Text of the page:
In celebration of our newest show, Edo Pop, each week, we are giving you a taste of the sensuality, fashion, and decadent entertainment of young urban sophisticates of Japan’s pre-modern era. If you haven’t experienced Edo Pop yet (or even if you already have), stop on by the MIA! Read more about the exhibition here.
We hope all apologies given to you are this heartfelt and thoughtful!
Once while on a hawking expedition, the warrior Døkan was caught in a rainstorm. He stopped at a small house and asked to borrow a mino, a traditional straw raincoat. The young woman to whom he spoke responded by giving him a spray of yamabuki (kerria rose). Later, when he reported the strange encounter to others, he was informed that the girl had actually made a clever pun by alluding to a well-known poem.Nanae yae hana wa sake domo yamabuki no mi no hitotsu da ni nakizo kanashiki Though a many-petaled flower the yamabuki, lamentably, is without a single seed.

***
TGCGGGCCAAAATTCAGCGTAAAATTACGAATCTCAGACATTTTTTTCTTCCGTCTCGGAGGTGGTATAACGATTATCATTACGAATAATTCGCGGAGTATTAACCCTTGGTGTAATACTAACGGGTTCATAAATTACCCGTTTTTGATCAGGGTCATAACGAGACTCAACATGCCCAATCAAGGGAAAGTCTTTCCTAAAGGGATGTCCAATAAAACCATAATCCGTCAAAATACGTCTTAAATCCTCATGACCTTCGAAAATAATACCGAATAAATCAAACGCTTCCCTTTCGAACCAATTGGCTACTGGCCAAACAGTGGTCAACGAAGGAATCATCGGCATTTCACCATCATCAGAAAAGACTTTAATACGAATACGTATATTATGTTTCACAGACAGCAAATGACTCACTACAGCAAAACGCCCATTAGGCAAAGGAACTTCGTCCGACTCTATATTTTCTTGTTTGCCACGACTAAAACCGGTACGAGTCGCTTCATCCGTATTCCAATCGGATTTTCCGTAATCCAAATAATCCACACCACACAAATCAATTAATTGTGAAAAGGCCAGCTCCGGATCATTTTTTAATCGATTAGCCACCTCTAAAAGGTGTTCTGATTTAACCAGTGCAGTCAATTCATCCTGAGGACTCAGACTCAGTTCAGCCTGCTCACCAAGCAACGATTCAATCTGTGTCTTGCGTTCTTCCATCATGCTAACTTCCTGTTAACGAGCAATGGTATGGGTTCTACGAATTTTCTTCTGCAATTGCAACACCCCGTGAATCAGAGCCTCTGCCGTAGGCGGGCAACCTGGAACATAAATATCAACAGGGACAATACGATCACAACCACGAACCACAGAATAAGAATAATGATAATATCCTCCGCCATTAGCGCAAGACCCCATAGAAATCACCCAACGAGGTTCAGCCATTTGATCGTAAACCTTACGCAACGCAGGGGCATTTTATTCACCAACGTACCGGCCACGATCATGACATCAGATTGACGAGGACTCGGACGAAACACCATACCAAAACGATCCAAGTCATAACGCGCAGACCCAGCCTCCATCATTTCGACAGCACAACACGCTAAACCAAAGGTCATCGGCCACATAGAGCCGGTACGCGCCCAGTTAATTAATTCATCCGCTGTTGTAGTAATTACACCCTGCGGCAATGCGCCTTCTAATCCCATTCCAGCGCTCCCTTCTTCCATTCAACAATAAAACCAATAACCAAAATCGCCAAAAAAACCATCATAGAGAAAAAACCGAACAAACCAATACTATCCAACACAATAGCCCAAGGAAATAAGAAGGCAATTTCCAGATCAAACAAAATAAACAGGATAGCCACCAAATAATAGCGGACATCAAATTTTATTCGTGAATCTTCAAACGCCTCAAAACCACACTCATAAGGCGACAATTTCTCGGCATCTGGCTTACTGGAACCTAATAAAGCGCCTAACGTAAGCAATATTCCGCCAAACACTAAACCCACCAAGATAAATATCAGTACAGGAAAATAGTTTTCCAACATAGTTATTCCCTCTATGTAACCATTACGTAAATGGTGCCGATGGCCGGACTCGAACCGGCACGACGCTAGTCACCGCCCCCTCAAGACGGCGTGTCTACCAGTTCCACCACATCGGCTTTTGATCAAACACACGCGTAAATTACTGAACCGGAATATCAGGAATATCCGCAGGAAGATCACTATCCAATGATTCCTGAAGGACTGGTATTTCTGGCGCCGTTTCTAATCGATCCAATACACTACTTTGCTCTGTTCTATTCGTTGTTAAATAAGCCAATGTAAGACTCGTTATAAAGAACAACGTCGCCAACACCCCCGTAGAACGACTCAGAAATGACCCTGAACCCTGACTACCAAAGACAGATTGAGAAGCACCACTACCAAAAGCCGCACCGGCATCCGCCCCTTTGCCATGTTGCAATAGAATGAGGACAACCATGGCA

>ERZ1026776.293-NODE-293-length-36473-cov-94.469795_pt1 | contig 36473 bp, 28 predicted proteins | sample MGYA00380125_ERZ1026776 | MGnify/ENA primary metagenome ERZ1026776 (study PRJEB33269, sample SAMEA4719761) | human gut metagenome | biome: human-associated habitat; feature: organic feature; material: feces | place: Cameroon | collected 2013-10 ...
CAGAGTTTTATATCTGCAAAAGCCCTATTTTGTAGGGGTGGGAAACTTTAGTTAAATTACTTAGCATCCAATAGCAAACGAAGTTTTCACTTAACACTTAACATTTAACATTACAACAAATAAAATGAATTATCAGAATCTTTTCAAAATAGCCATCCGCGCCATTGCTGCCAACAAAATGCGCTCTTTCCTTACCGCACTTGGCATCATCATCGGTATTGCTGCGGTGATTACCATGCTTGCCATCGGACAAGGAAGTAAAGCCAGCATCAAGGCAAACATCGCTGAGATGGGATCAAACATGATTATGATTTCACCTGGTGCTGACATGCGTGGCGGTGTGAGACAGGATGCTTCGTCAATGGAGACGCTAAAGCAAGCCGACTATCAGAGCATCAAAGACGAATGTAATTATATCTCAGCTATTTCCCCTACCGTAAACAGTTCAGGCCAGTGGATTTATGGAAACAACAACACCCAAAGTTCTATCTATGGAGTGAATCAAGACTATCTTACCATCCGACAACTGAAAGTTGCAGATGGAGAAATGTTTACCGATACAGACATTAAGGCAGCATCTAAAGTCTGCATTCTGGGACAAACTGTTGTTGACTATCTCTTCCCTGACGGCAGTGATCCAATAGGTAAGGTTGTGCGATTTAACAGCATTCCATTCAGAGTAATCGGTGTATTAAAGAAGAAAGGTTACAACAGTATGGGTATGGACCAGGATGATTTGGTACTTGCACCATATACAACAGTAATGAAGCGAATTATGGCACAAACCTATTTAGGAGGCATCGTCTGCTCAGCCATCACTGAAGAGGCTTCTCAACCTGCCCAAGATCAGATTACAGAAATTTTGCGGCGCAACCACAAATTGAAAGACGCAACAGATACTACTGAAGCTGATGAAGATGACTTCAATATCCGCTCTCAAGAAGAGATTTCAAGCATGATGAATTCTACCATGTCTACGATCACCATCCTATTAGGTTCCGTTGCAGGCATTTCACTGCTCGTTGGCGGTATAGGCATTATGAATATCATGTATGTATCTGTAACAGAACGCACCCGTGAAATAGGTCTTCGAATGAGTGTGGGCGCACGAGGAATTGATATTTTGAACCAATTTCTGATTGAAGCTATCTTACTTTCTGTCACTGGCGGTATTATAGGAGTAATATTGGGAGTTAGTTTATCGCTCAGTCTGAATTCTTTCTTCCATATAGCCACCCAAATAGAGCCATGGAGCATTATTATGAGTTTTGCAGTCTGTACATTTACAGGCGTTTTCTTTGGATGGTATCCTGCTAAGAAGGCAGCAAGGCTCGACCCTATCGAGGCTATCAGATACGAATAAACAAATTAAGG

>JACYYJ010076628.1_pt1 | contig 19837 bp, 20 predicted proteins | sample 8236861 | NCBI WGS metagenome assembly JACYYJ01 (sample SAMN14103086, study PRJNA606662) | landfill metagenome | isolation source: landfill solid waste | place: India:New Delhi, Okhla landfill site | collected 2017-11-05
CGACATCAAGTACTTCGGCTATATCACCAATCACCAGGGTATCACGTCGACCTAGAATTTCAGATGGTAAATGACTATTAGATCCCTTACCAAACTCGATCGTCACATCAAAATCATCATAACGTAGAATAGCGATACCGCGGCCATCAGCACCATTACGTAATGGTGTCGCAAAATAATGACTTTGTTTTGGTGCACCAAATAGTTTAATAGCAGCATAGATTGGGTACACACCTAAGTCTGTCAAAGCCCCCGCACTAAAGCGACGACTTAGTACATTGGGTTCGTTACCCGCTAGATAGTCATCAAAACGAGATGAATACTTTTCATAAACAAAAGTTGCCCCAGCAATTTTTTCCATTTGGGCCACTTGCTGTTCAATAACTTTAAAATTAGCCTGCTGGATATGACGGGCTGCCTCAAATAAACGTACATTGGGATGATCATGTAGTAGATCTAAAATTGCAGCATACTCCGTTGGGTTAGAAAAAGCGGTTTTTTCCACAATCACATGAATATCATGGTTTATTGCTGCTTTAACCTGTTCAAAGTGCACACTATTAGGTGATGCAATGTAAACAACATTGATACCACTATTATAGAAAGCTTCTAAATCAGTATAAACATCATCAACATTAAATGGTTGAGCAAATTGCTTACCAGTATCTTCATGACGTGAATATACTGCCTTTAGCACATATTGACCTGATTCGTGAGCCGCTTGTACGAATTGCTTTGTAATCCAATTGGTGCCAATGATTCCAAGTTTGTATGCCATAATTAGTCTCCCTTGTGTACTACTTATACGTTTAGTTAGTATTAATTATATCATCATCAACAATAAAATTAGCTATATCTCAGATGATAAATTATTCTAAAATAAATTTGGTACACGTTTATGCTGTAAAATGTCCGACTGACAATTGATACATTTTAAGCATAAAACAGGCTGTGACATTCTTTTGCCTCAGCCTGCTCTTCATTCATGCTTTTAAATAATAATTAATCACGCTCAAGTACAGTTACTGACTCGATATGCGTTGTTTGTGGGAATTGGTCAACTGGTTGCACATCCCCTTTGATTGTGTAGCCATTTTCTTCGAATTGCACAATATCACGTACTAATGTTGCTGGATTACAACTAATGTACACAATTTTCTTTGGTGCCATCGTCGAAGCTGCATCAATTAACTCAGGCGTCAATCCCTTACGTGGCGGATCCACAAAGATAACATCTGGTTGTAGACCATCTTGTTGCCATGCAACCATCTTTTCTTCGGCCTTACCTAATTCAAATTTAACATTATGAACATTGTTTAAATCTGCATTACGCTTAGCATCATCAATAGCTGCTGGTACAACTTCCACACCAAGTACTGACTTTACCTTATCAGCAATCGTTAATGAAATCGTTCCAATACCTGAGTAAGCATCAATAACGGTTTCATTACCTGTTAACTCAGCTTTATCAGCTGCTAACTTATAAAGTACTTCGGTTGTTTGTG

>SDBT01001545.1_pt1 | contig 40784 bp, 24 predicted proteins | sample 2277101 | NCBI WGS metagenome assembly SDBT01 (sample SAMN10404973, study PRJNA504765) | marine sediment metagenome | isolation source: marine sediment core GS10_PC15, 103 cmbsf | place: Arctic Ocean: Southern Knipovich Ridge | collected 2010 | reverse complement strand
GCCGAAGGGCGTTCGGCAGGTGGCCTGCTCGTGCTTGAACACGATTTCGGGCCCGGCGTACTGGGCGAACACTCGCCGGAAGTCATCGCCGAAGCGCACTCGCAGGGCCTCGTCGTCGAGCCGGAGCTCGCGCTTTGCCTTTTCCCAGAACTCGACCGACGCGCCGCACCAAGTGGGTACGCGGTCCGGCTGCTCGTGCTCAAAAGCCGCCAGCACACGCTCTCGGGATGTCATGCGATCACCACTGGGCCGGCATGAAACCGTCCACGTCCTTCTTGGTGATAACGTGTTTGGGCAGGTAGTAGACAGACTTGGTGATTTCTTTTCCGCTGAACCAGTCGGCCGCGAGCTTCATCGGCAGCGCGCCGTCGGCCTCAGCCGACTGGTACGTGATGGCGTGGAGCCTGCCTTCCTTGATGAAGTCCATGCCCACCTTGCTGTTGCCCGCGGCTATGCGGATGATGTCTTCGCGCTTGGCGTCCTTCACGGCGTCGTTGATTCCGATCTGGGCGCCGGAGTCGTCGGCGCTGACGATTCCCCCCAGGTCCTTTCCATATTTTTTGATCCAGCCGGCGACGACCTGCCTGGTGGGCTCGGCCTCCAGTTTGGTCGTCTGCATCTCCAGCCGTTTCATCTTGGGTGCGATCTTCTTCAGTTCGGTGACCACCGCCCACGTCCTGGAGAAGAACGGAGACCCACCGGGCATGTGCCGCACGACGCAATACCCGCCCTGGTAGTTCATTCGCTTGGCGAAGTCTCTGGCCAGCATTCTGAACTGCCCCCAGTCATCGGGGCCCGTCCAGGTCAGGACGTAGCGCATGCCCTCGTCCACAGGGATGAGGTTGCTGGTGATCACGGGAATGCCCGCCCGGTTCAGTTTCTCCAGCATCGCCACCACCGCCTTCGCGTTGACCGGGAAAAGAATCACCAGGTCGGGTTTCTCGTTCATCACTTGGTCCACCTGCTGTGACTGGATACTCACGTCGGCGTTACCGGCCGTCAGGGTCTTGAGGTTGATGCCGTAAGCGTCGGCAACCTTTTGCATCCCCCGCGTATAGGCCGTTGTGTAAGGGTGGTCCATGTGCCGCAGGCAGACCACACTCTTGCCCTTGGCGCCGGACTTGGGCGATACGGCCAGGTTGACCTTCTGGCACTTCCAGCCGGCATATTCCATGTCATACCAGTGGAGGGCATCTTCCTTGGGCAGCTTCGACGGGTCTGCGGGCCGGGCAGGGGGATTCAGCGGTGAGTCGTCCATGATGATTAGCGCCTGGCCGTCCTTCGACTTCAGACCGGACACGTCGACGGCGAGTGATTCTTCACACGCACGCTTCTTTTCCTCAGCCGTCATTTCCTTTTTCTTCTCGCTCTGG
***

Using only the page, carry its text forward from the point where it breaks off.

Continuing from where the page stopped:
In the poem, “mi no hitotsu da ni nakizo” (without a single seed) might also be read “mino hitotsu da ni nakizo” (without a raincoat). Thus the girl did more than report that the household lacked a raincoat; her gift of yamabuki was a supremely elegant apology laden with poetic associations.
Read more about this print!
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